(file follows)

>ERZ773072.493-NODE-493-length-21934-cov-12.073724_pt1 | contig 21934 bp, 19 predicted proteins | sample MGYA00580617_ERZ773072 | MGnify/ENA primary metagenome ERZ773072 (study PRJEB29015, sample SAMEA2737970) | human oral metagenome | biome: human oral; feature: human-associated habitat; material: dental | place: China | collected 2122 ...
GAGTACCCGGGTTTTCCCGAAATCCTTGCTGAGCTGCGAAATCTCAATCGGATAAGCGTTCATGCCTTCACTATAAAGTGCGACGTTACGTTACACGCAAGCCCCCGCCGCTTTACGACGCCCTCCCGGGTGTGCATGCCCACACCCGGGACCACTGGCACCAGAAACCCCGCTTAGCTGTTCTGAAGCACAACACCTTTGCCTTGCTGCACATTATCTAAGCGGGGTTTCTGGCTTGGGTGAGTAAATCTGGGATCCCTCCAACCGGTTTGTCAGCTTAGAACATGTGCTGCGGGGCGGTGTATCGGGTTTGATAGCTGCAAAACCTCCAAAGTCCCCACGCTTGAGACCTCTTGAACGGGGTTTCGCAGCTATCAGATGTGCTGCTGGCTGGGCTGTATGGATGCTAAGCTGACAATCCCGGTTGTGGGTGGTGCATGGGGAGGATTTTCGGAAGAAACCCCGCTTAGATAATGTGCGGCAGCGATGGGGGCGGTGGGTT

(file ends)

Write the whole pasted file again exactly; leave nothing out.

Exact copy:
>ERZ773072.493-NODE-493-length-21934-cov-12.073724_pt1 | contig 21934 bp, 19 predicted proteins | sample MGYA00580617_ERZ773072 | MGnify/ENA primary metagenome ERZ773072 (study PRJEB29015, sample SAMEA2737970) | human oral metagenome | biome: human oral; feature: human-associated habitat; material: dental | place: China | collected 2122 ...
GAGTACCCGGGTTTTCCCGAAATCCTTGCTGAGCTGCGAAATCTCAATCGGATAAGCGTTCATGCCTTCACTATAAAGTGCGACGTTACGTTACACGCAAGCCCCCGCCGCTTTACGACGCCCTCCCGGGTGTGCATGCCCACACCCGGGACCACTGGCACCAGAAACCCCGCTTAGCTGTTCTGAAGCACAACACCTTTGCCTTGCTGCACATTATCTAAGCGGGGTTTCTGGCTTGGGTGAGTAAATCTGGGATCCCTCCAACCGGTTTGTCAGCTTAGAACATGTGCTGCGGGGCGGTGTATCGGGTTTGATAGCTGCAAAACCTCCAAAGTCCCCACGCTTGAGACCTCTTGAACGGGGTTTCGCAGCTATCAGATGTGCTGCTGGCTGGGCTGTATGGATGCTAAGCTGACAATCCCGGTTGTGGGTGGTGCATGGGGAGGATTTTCGGAAGAAACCCCGCTTAGATAATGTGCGGCAGCGATGGGGGCGGTGGGTT